The number of Kentuckians living in poverty last year increased only slightly, from 17 percent of the population in 2006 to 17.3 percent in 2007, according to a U.S. Census Bureau report.
A much bigger increase was seen in the percentage of people without health insurance, rising from 13 percent in 2004-2005 to 14.6 percent in 2006-2007. Insurance rates are measured over two-year periods.
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Overall, Kentucky ranks 48th among states in income, compared with 45th in 2006. It is the fifth-highest state in terms of the number of people living in poverty.
In reaction to the report, the state's leading child-advocacy group says that families in the state are faring far worse over time. Kentucky's poverty rate has risen significantly since 2001, when it was 15.4 percent, Terry Brooks, executive director of Kentucky Youth Advocates, said in a press release.
Median household income in the state also dropped last year and is below the national average of $50,233, according to census figures released Tuesday.
However, Kenneth Troske, director of the Center for Business and Economic Research at the University of Kentucky, said that although Kentucky is a poor state, he doubts we've grown poorer this past year.
"I don't know whether or not the census numbers are correct, but they just don't fit with other data we have on the state's economy," Troske said.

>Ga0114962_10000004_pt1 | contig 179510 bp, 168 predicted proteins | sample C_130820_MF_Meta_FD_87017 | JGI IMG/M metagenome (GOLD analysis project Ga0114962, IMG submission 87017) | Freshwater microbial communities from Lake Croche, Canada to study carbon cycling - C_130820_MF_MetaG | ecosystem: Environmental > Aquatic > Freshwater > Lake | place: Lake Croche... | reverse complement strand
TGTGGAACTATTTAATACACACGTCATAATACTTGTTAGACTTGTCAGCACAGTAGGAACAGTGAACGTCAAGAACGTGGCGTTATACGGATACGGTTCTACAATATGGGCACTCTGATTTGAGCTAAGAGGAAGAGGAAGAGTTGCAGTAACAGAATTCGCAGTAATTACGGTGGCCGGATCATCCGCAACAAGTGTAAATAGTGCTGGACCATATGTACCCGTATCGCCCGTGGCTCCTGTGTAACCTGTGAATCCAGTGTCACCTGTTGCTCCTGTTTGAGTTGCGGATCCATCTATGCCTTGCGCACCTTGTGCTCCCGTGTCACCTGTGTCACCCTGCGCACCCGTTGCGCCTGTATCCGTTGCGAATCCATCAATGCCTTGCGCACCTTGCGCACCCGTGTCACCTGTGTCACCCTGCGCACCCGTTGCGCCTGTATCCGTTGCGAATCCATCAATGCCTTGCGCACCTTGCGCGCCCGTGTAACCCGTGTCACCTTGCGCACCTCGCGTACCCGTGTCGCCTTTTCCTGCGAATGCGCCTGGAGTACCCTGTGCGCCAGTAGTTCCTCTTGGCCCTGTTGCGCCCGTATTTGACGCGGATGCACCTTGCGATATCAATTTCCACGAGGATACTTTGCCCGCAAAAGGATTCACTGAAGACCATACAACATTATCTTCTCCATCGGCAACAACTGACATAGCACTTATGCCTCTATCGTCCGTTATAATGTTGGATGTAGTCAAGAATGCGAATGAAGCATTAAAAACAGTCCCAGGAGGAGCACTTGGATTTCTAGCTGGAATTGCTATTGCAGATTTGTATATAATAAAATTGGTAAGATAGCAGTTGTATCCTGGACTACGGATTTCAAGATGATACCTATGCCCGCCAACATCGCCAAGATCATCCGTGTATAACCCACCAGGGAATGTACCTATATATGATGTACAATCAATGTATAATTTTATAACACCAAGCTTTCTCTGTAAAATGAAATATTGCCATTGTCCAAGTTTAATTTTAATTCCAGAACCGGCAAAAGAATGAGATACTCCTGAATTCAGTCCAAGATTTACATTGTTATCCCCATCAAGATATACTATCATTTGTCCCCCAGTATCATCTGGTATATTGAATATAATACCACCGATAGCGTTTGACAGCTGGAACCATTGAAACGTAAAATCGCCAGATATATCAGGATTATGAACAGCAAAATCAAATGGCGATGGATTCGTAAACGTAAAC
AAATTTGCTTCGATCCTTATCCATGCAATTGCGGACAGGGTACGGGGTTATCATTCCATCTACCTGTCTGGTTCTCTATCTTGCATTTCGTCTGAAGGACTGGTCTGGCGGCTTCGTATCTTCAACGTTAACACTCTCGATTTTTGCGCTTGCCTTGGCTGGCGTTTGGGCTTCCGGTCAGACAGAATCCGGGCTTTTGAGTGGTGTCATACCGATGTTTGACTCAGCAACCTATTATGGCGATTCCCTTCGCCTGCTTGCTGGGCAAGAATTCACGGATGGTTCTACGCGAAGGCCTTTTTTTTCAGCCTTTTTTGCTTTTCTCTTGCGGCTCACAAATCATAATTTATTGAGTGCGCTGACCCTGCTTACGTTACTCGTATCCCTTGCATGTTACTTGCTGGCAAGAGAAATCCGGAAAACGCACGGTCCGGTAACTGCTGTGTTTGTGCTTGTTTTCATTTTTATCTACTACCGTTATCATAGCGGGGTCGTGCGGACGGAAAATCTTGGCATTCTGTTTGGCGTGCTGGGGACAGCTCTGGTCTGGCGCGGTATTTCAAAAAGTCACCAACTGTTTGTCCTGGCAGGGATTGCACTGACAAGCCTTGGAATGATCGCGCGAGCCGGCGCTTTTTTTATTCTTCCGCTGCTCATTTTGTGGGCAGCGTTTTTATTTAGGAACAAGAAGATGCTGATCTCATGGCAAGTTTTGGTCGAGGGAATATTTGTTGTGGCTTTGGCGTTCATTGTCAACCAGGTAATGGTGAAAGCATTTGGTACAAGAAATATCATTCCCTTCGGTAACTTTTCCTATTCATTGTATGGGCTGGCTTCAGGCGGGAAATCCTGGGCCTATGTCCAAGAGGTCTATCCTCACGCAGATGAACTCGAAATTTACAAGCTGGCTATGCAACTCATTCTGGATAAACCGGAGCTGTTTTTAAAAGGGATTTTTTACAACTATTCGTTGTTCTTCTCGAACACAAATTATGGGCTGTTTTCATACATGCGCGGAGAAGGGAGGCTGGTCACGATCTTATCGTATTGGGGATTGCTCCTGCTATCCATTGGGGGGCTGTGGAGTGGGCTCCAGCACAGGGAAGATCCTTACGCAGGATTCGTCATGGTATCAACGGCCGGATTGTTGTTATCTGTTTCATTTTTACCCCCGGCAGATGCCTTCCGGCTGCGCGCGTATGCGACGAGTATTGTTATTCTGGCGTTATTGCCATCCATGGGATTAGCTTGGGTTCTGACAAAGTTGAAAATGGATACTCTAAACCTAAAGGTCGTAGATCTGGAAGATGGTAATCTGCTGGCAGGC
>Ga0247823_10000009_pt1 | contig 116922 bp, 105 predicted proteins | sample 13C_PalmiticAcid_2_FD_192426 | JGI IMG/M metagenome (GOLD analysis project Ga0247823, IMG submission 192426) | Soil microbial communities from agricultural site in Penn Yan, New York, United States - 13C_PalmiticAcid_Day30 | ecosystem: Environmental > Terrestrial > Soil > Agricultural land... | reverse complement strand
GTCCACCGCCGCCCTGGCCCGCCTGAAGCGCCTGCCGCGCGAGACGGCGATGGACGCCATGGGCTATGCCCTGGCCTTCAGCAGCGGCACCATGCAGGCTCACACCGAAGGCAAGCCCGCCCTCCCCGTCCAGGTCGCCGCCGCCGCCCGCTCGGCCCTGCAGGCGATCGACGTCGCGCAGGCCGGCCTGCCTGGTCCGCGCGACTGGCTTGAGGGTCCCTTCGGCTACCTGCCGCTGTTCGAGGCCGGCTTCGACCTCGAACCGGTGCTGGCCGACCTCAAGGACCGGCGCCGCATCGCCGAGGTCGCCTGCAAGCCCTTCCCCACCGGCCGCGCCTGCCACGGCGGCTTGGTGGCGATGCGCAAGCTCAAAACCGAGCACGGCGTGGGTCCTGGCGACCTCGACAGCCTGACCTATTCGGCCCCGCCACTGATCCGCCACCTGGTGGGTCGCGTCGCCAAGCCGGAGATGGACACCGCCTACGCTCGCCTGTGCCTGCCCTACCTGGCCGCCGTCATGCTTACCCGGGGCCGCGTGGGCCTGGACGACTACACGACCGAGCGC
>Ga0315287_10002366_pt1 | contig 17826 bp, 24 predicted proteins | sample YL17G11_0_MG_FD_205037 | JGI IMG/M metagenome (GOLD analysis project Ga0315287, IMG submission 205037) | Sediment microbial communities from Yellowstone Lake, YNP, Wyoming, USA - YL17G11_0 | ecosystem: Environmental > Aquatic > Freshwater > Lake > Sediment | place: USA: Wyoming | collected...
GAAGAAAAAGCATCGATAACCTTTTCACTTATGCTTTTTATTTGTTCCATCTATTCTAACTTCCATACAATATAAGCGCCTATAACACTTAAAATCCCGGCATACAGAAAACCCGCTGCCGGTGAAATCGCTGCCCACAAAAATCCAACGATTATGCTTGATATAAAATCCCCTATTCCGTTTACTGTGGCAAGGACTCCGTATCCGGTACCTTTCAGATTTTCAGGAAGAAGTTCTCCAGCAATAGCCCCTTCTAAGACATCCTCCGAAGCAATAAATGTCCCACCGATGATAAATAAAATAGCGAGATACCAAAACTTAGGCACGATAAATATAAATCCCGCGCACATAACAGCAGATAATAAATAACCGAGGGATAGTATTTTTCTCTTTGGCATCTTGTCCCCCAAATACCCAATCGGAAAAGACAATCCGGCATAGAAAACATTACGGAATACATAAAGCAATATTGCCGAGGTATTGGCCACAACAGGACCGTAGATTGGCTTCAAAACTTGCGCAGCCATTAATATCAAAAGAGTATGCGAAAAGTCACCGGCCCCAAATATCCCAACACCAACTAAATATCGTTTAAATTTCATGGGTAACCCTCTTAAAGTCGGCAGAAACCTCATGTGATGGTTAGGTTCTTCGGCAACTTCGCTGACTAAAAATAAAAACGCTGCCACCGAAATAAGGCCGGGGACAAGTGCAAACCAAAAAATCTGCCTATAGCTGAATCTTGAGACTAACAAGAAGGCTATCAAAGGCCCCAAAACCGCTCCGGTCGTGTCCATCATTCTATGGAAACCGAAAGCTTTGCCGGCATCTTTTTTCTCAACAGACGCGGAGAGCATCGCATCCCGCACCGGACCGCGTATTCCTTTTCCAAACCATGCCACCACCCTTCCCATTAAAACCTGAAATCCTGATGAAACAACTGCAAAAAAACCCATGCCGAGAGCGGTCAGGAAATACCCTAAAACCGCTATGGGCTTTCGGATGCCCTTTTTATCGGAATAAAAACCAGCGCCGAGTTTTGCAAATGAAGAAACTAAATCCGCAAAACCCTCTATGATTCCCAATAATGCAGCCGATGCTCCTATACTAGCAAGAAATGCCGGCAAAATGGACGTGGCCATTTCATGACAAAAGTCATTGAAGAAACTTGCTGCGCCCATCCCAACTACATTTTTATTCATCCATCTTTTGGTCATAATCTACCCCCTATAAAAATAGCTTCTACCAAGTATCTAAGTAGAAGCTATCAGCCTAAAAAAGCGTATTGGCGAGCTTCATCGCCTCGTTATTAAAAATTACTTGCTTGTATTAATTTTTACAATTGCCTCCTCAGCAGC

Troske said there was a 2.3 percent increase in the amount of goods and services produced in Kentucky in 2007, according to national figures.
Brooks, of Kentucky Youth Advocates, said the census numbers on poverty are cause for alarm.
"Despite several years of economic growth, Kentucky's families actually lost ground in reducing poverty, improving health coverage or increasing family incomes," Brooks said.
"Now that the economy has weakened, things are likely to get worse ... for the most vulnerable of Kentuckians," he said.
More children younger than 18 were living in poverty in 2007, 23.4 percent, compared with 22.3 percent in 2006.
Kentucky's median household income decreased from $40,489 in 2006 to $40,267 in 2007.
Real median household income (adjusted for inflation) climbed 1.3 percent between 2006 and 2007 for the United States, reaching the $50,233 mark, according to the Census Bureau. The nation's official poverty rate in 2007 was 12.5 percent, not statistically different from 2006. There were 37.3 million people in poverty in 2007, up from 36.5 million in 2006, the report said.
Brooks said that Kentucky lawmakers should enact a state earned-income-tax credit, curb predatory lending practices, and eliminate the need for for working families to enroll their children in the Kentucky Children's Health Insurance Program in person.
Then, he said, "the poverty landscape in our state will dramatically change for the better."